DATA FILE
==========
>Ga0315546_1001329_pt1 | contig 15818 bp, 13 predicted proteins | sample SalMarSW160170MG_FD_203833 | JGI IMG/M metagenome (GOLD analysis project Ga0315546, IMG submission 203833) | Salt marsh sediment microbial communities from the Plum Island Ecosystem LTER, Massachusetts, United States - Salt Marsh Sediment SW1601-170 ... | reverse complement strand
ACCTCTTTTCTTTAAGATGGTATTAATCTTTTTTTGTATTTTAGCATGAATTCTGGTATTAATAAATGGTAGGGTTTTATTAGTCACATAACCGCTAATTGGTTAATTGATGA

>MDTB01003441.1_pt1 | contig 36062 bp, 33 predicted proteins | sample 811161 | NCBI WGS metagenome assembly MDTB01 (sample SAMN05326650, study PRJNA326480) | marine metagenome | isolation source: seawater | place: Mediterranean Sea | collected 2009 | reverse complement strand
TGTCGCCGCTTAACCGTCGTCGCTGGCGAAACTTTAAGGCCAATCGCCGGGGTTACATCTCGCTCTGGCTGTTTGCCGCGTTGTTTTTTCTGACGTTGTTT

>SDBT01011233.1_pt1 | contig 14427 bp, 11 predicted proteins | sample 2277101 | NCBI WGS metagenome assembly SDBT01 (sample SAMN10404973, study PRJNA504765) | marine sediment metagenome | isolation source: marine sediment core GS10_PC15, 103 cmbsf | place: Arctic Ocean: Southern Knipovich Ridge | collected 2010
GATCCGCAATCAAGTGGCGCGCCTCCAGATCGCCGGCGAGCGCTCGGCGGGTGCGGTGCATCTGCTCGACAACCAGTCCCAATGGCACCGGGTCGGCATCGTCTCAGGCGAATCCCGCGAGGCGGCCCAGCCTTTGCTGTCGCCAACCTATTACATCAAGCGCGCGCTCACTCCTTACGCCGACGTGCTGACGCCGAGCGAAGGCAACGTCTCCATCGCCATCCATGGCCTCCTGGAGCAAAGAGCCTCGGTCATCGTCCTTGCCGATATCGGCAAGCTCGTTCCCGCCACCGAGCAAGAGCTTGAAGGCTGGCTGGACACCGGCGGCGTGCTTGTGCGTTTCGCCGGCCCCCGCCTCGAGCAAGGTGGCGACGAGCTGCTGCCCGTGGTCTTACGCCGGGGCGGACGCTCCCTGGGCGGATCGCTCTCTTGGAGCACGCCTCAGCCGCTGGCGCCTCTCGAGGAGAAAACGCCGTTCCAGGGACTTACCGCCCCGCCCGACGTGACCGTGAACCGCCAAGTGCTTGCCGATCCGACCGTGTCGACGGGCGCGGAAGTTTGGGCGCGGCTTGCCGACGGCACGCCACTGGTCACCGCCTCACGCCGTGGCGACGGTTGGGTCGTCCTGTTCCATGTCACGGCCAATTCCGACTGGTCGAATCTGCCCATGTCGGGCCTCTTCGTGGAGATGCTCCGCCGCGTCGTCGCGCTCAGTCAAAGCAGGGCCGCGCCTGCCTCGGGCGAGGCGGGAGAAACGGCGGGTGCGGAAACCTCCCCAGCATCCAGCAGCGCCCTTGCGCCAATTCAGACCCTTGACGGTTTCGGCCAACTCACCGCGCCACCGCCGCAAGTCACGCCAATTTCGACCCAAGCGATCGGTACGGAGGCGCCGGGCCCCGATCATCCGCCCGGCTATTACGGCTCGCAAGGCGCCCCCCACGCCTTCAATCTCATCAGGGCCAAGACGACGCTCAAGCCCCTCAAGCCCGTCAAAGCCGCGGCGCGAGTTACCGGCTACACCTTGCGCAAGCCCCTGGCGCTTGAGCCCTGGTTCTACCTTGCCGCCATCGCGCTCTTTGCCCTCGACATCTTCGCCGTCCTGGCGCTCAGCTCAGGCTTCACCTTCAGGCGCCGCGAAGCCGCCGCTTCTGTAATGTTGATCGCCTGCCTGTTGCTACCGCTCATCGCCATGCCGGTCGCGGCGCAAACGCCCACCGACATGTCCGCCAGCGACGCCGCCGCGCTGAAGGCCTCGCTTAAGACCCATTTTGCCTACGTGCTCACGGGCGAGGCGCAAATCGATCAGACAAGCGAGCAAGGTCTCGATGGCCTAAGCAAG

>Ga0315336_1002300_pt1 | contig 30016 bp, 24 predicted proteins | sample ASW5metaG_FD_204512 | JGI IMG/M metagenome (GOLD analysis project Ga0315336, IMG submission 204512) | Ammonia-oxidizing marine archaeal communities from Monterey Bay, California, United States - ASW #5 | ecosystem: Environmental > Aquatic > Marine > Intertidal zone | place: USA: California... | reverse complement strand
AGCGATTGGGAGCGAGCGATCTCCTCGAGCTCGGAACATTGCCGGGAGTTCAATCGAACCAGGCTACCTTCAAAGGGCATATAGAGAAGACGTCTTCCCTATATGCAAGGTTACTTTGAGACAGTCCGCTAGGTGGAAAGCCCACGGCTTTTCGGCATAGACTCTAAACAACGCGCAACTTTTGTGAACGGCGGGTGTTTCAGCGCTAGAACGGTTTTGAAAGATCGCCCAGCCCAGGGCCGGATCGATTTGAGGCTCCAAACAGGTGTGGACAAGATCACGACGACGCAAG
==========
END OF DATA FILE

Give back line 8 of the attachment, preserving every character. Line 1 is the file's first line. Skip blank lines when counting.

AGCGATTGGGAGCGAGCGATCTCCTCGAGCTCGGAACATTGCCGGGAGTTCAATCGAACCAGGCTACCTTCAAAGGGCATATAGAGAAGACGTCTTCCCTATATGCAAGGTTACTTTGAGACAGTCCGCTAGGTGGAAAGCCCACGGCTTTTCGGCATAGACTCTAAACAACGCGCAACTTTTGTGAACGGCGGGTGTTTCAGCGCTAGAACGGTTTTGAAAGATCGCCCAGCCCAGGGCCGGATCGATTTGAGGCTCCAAACAGGTGTGGACAAGATCACGACGACGCAAG